In the beginning of the year when the weather is poor, either bitterly cold or grey and wet we can lift our spirits by taking full advantage of herbal plants we may brought in for extra protection from frost. Rose and lemon-scented geraniums offer particular treats, lemon verbena and pineapple sage are alternatives to make fragrant and flavoursome jellies. Adding them to an apple jelly is simple and easy. Please note not all Pelargoniums are edible. Use Pelargonium graveolens or Pelargonium limonium.
Scented geranium Jelly.
3 cups sugar, strained juice of 1 large lemon made up to 1 cup with apple juice, ½ cup of herb infusion, 100ml liquid pectin.
Pour 1 cup of boiling water over about 4 tablespoons of torn fresh leaves of lemon or rose scented geranium. This may need approx, 7 or 8 large leaves. Simmer gently to reduce the liquid by half. Do not boil or this will evaporate perfume and flavour. While this is simmering pour the sugar and fruit juices into a large pan and prepare 2 jam jars by sterilising with boiling water. Keep these warm.
Add the herb infusion to the sugar and fruit juices and bring slowly to the boil, making sure all the sugar has dissolved before turning up the heat. Once boiling, add the liquid pectin and stir well. Boil for 2 minutes and remove the pan from the heat. Skim. Set one washed, dried and torn fresh geranium leaf in each warmed jar and pour in the hot jelly. Seal and label. Makes 900g [2lb] jelly. Recipe taken from Herb Sufficient pages 19/20.
The same method can be used to make other winter jellies such as lemon verbena or pineapple sage. The jelly is delicious on scones or as a filling in a sponge cake. By lining the cake in with 2 or 3 large washed and dried lemon scented geranium leaves before pouring in the cake mix the flavour is infused into the cake as it cooks. When turned out on the rack and cooling the leaves can be gently peeled away. Slice the cake into two layers and spread with the jelly as a filling, adding whipped dairy or non-dairy cream if wished. For the finishing touch lay a large lemon scented geranium leaf on the top of the cake and dust with icing sugar so that when the leaf is removed the shape is left.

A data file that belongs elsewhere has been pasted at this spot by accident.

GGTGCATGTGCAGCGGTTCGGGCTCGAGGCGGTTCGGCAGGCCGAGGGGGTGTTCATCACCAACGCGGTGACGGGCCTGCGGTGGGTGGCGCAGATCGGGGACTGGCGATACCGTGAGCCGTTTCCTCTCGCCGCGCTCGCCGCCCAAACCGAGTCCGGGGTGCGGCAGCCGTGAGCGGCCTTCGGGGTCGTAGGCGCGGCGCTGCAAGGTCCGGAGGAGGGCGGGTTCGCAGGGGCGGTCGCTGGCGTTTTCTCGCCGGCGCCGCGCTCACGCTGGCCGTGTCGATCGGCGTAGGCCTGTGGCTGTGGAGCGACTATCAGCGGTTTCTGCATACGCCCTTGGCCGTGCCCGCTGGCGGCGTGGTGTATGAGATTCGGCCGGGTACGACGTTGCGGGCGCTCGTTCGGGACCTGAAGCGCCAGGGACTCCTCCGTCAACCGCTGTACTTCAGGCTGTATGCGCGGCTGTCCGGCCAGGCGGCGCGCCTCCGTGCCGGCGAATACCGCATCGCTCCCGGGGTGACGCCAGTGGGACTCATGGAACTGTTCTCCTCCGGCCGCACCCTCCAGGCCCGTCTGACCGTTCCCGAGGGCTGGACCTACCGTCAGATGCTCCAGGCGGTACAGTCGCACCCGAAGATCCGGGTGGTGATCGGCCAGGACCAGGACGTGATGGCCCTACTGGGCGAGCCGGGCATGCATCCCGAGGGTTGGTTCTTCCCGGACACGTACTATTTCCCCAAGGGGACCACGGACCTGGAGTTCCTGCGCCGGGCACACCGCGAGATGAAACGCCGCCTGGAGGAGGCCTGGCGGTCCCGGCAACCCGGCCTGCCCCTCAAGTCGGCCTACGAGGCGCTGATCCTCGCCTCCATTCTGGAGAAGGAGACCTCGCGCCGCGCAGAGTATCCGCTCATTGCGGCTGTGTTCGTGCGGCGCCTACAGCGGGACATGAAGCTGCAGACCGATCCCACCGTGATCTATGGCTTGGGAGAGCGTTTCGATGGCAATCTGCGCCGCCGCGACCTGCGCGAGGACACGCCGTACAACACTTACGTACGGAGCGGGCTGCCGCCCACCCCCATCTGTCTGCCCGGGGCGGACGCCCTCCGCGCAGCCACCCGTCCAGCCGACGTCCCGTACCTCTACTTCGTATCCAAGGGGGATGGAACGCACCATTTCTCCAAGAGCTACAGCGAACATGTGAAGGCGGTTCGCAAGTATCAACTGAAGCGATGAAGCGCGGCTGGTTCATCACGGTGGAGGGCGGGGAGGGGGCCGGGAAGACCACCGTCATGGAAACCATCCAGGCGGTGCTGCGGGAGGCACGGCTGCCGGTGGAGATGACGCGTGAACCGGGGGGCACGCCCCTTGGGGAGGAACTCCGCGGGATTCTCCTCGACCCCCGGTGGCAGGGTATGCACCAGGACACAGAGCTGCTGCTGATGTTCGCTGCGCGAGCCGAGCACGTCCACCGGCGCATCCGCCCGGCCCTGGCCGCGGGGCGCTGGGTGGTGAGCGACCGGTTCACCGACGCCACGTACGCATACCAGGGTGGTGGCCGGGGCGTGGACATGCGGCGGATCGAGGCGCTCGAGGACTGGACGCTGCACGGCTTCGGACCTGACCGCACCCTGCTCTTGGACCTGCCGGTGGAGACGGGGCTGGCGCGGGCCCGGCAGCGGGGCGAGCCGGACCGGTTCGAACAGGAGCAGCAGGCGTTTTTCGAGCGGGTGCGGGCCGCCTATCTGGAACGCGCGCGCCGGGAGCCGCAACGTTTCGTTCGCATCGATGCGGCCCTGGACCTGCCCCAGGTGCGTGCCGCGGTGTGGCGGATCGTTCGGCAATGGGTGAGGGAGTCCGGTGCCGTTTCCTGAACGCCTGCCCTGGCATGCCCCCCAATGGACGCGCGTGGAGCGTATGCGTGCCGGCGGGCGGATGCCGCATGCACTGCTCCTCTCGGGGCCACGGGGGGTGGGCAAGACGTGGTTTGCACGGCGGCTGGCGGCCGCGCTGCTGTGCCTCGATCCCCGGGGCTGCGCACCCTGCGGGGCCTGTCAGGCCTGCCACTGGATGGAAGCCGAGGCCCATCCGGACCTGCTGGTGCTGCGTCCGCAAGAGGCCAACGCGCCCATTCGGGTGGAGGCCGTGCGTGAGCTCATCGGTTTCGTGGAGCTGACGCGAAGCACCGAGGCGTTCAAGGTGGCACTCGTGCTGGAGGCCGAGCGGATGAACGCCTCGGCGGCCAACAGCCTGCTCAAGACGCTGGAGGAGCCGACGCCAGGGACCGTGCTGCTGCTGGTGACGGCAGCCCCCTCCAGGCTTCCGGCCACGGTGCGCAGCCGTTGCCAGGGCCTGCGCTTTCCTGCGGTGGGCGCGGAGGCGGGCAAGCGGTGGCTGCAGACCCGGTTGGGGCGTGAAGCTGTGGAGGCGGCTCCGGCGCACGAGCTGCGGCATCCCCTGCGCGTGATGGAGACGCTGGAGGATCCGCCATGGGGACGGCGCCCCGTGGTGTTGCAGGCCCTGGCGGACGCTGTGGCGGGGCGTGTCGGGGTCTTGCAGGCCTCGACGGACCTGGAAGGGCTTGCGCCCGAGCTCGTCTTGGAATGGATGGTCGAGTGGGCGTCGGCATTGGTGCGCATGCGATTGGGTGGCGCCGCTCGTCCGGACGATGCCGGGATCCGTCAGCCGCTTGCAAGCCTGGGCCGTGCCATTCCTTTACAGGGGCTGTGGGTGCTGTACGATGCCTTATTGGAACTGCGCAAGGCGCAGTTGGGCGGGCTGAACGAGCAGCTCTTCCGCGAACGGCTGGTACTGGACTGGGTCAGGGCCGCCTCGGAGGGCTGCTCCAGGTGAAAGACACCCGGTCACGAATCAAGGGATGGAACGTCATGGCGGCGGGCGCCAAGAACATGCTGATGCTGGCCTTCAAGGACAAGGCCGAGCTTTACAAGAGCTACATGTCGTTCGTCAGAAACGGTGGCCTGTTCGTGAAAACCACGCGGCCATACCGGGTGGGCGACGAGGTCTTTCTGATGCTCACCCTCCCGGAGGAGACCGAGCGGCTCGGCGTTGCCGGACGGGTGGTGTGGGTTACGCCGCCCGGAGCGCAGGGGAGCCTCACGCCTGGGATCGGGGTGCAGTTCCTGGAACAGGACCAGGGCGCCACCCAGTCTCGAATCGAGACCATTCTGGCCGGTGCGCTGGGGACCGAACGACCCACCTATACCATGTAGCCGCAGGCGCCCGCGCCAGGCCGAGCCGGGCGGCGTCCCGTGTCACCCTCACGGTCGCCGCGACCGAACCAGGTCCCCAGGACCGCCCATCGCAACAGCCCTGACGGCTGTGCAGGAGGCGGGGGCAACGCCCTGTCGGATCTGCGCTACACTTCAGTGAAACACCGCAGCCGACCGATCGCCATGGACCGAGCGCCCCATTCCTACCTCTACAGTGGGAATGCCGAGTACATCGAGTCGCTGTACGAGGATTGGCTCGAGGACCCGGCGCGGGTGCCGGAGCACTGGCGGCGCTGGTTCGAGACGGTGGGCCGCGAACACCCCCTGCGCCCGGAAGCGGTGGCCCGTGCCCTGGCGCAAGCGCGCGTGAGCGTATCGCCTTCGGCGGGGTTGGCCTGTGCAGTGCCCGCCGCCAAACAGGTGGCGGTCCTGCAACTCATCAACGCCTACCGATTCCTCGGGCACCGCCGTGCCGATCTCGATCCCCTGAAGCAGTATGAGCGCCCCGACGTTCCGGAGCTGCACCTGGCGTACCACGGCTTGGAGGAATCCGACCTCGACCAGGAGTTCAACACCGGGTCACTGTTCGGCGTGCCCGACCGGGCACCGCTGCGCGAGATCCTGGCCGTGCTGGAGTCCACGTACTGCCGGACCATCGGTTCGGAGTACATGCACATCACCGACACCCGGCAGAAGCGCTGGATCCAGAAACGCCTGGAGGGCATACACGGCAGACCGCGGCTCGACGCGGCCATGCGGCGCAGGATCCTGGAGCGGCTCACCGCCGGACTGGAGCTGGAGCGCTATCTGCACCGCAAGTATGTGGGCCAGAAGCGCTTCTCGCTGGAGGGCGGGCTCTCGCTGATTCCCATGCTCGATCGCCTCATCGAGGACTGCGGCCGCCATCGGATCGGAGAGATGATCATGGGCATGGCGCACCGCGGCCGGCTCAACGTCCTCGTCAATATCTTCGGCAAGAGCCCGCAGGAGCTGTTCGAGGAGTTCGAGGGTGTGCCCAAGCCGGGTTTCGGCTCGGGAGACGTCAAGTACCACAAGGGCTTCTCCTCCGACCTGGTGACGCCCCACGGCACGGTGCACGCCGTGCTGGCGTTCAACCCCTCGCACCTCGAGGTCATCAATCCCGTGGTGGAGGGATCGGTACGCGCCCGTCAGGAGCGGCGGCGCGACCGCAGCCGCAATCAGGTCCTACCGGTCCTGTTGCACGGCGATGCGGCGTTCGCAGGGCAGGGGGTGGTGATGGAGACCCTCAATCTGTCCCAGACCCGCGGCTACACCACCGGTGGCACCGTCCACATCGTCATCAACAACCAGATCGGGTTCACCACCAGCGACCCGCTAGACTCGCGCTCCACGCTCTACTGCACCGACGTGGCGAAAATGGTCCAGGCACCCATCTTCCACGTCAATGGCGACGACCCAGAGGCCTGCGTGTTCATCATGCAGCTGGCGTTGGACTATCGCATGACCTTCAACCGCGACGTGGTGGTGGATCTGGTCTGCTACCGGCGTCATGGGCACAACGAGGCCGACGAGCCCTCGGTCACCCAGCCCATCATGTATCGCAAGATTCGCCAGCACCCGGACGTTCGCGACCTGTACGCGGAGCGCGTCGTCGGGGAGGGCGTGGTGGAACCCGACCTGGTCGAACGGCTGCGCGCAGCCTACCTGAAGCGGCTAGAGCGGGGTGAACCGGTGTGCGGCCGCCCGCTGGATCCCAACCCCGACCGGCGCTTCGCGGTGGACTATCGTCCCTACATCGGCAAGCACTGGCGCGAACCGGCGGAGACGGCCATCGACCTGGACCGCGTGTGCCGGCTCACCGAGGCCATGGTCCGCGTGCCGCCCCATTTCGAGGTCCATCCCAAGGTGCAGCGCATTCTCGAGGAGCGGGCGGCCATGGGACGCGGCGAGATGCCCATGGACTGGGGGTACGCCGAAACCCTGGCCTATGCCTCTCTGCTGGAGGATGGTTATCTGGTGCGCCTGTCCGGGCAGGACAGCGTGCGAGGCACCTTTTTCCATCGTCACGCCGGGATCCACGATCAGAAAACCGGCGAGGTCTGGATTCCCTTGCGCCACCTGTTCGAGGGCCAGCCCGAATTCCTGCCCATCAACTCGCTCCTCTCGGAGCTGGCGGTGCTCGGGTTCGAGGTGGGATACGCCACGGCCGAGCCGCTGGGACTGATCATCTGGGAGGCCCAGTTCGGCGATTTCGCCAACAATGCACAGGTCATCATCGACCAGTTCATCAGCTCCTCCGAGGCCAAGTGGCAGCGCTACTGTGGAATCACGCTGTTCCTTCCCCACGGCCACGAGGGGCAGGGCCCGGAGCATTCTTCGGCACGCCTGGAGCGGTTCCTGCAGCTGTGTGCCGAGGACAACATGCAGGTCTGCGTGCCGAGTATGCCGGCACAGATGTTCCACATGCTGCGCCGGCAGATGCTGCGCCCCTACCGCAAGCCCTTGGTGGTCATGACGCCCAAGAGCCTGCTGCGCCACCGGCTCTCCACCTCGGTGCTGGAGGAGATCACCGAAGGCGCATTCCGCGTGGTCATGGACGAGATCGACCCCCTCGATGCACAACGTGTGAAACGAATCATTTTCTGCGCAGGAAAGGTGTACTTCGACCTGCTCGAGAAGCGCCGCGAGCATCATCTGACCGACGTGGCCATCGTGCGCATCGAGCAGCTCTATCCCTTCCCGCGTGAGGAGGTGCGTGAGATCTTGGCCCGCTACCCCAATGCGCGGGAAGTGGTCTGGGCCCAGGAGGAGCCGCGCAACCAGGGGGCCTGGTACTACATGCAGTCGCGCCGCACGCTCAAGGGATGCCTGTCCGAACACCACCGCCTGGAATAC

January has always been the month when I have made marmalade. Unwaxed fruits are preferable and the perfect way to be sure you have organic fruit is to grow it yourself. Last year with my lemon trees indoors for winter scenting the room with delicious perfume, it was a real treat to harvest lemons from my own tree for the grapefruit and lemon marmalade. I also add home candied elecampane root for a touch of spice. If you have not candied the root in late autumn this can still be harvested from 3 year old plants in winter, re-planting the top slice of the root for re-growth from the ‘eyes’ already formed. Pips from the fruit can be sown in citrus compost and quickly produce healthy young plants.